MSc Archaeology of the North 1 Year / 1 Year On Campus Learning Full Time, Part Time January
Fees and Funding
|Home / EU / RUK Students||Tuition fee for main award||£6,000|
|International Students||Tuition fee for main award||£16,100|
Northern Peoples and Cultures (AY5501)
In a series of text based student-led seminars we study past Northern Peoples and Cultures through key topical debates, characteristic for different cultural regions and time periods. In the seminars students examine a range of northern contexts, from prehistory to more recent times all over the Circumpolar North. Students encounter topics as versatile as animal domestication in Northern Eurasia, Scandinavian Vikings, and Colonial North America illustrating the diversity of life and thought in Northern communities. Each seminar will also explore how particular key issues have become central to the ‘identity’ of archaeological research in the respective areas
Advanced Archaeological Approaches (AY5504)
As an advanced engagement with current trends and approaches in Northern Archaeology students examine current cutting edge debates associated with new theories and methodologies in archaeological research. Students will encounter the versatility of methodological and theoretical approaches in Northern research through four different themes central to the Archaeology of the North; Body and Death, Heritage and Memory, Social Space and Structures, Human and Environment. Each theme is explored through series of research led seminars and a practical, approaching the theme from different theoretical/methodological angels. The main assessment of the course is an Internal Masters Conference on these four themes.
Dissertation in Archaeology of the North (AY5901)
This course let the students build on the skills and knowledge they acquired in the other courses of the MSc in Archaeology of the North, as they design and conduct their own research project. The student conduct independent studies on a topic of their own choice within the northern theme. All students will receive staff supervision in identifying a suitable topic and in completing an original research project. The course also includes a number of research seminars, and in addition to their written dissertation students are expected to produce a short popular piece presenting their research to a non-academic audience.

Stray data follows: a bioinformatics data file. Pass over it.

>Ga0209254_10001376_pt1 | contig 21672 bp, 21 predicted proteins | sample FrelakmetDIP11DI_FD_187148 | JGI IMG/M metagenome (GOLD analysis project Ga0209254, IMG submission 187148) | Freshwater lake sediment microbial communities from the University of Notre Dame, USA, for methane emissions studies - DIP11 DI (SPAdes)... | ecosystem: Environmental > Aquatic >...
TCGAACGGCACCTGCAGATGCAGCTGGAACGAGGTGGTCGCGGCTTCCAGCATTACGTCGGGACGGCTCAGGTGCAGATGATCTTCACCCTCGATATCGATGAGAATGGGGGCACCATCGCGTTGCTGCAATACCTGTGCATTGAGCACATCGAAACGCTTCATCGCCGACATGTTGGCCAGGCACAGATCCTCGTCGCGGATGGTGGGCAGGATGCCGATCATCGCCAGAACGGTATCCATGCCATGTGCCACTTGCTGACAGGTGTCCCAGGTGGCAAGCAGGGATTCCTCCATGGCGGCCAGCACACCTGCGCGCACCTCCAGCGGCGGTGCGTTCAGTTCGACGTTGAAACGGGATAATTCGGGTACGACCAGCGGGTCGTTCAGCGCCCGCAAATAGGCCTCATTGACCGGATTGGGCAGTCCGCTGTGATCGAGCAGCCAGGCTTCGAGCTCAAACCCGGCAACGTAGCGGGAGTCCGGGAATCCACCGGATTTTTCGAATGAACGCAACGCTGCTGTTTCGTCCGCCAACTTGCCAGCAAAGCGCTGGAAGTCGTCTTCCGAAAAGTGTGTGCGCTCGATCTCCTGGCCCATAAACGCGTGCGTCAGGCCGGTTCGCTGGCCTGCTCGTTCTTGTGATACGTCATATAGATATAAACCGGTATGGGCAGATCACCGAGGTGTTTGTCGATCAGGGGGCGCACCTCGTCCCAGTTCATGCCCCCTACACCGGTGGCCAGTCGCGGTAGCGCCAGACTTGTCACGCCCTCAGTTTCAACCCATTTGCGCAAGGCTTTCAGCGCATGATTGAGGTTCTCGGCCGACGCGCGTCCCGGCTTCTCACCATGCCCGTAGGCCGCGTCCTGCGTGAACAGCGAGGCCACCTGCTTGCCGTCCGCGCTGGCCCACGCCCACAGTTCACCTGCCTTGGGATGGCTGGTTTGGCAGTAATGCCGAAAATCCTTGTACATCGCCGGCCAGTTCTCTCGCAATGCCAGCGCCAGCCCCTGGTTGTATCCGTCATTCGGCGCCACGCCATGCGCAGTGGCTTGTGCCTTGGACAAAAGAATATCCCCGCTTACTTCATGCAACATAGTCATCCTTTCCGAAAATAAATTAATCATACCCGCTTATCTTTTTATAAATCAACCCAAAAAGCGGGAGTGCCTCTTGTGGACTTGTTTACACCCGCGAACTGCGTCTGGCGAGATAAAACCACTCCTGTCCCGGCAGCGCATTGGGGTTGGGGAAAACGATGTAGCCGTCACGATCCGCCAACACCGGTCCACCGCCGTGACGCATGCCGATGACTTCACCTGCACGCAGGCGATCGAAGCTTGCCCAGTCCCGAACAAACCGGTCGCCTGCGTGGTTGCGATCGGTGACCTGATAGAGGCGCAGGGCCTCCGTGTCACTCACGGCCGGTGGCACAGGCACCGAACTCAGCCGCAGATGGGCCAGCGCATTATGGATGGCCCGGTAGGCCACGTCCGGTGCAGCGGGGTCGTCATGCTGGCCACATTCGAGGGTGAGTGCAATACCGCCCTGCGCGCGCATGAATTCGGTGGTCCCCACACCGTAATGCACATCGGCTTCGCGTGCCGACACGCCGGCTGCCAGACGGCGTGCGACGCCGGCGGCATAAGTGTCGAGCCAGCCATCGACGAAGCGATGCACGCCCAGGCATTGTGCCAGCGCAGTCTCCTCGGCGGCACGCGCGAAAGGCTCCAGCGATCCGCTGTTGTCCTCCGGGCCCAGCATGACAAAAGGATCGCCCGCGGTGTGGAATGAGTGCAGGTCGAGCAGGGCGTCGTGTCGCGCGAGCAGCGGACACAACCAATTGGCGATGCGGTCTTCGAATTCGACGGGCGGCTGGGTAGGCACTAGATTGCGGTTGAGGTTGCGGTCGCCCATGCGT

Northern Worlds (AY5001)
In a series of research-led lectures and seminars, students investigate what characterises the Archaeology of the North from environmental, socio-cultural, and ideological aspects. We examine several inter-locking themes, from the first colonisations of the North tracing how these earlier populations established the cultural, ethnic and religious diversity that define later periods. Students will be introduced to the ecological characteristics of higher latitudes, and examine the diverse ways in which communities have made the Northern World their home. We also examine how human communities have responded to climate changes in the past, resilience and adaptation, technology, and spirituality amongst Northern peoples
Theory and Method in Research (AY5002)
In this course students will follow the development of archaeological thought from its roots in the scientific revolution of the 17th century through to the post-modern thinkers and finally discovering where the current theoretical debates stand. Students will explore the links between the theoretical development of archaeological research and the general developments in the history of science and philosophy. Students also explore different methodologies central to archaeological research, discuss what constitute archaeological data, and how to design a research project. Students will also discuss research ethics, and scientific agendas. These issues are explored through a series of lectures and seminars.